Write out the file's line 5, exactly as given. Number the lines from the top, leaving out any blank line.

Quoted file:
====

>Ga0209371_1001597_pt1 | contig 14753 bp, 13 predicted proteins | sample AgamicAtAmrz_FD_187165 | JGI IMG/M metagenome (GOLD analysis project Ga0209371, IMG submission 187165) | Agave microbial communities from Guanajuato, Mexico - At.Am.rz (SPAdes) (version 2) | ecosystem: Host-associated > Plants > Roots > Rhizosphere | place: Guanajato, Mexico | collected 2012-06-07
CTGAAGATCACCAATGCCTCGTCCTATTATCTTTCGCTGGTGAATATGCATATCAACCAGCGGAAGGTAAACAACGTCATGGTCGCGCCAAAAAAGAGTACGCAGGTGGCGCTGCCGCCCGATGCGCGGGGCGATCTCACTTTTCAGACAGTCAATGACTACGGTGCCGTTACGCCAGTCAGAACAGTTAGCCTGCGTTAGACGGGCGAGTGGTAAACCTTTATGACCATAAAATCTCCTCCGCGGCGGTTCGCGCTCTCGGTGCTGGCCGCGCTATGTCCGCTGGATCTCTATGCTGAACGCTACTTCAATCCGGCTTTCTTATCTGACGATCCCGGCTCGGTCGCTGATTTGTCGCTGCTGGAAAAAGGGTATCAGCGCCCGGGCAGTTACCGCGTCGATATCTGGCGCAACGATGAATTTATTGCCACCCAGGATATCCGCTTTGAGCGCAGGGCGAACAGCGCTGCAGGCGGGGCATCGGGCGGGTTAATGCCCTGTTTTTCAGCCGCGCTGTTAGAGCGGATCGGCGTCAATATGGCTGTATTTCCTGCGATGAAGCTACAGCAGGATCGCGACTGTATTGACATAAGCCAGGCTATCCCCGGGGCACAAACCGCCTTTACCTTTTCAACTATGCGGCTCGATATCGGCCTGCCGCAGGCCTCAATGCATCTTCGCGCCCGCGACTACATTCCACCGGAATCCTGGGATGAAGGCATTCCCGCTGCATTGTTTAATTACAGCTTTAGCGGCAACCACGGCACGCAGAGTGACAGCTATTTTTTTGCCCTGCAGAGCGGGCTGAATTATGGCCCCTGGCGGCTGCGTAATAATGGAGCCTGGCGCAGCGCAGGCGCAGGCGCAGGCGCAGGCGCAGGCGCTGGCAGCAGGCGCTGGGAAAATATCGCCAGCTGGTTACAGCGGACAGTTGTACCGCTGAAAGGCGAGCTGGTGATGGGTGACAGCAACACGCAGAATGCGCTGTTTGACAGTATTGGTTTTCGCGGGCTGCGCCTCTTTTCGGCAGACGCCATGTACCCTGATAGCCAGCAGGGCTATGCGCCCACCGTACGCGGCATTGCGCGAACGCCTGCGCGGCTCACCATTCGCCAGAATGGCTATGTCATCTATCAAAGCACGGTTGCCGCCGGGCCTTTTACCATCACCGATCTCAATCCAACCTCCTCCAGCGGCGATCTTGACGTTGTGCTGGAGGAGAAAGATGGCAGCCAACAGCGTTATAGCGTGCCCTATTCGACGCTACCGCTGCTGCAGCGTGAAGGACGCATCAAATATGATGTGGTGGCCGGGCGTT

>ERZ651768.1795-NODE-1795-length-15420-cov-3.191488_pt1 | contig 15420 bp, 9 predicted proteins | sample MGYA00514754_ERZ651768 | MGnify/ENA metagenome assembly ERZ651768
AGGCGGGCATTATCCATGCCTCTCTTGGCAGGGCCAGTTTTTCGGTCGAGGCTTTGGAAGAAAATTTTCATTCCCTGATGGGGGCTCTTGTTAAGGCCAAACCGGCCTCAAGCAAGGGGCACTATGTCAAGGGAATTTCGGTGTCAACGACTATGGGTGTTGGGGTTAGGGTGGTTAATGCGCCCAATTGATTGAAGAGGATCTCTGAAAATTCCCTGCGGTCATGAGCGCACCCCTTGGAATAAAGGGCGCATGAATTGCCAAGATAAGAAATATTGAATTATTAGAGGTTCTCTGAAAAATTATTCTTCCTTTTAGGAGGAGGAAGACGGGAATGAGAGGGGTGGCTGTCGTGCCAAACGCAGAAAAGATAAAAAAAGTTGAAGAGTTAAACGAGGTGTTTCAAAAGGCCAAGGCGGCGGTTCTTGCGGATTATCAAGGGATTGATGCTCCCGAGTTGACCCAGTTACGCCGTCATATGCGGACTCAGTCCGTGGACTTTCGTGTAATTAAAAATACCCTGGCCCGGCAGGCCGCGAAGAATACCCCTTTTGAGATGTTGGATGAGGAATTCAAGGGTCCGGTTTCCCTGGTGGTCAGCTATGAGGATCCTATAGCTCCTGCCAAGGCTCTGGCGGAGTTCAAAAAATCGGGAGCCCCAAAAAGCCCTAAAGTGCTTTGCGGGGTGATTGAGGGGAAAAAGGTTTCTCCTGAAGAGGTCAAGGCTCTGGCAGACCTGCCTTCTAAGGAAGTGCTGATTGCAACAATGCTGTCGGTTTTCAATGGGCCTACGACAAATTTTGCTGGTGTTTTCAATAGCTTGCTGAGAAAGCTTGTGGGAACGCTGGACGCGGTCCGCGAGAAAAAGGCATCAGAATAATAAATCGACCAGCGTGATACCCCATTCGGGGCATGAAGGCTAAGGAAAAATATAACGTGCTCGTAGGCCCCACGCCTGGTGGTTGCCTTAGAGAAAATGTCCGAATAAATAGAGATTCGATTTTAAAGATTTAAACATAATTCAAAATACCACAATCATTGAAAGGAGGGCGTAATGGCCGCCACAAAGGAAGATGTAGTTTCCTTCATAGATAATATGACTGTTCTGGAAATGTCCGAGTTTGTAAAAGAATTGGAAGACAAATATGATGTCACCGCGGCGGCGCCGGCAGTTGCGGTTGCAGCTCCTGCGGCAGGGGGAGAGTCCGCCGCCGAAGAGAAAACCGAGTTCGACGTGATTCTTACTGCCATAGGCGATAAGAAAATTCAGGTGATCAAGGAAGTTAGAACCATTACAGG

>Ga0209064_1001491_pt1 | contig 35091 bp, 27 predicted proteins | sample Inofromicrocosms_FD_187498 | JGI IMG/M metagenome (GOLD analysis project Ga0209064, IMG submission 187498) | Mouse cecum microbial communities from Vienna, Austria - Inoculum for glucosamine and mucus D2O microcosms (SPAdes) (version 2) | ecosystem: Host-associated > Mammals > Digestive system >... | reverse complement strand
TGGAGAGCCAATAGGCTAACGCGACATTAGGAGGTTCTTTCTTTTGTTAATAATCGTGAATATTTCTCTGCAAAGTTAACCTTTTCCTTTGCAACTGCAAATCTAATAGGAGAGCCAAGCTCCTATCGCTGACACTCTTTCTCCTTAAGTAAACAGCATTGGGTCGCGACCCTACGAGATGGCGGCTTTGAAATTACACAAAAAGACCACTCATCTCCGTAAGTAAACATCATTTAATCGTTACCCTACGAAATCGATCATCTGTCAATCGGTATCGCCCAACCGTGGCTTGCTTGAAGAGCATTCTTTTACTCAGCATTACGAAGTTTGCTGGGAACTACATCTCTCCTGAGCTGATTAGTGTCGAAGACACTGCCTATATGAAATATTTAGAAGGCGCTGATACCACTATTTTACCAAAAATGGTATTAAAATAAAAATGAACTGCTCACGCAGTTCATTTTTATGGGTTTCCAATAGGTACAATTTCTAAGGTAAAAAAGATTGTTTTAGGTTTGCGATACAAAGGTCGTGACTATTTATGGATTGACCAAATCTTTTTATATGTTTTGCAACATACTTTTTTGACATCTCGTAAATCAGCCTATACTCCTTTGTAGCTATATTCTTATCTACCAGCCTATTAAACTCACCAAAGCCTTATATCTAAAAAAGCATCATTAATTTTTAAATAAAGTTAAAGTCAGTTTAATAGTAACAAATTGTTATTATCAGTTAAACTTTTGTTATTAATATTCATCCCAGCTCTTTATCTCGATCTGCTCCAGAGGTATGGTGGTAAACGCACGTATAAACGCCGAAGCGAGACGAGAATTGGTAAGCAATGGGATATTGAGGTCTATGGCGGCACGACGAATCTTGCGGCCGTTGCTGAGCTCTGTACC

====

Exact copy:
>Ga0209064_1001491_pt1 | contig 35091 bp, 27 predicted proteins | sample Inofromicrocosms_FD_187498 | JGI IMG/M metagenome (GOLD analysis project Ga0209064, IMG submission 187498) | Mouse cecum microbial communities from Vienna, Austria - Inoculum for glucosamine and mucus D2O microcosms (SPAdes) (version 2) | ecosystem: Host-associated > Mammals > Digestive system >... | reverse complement strand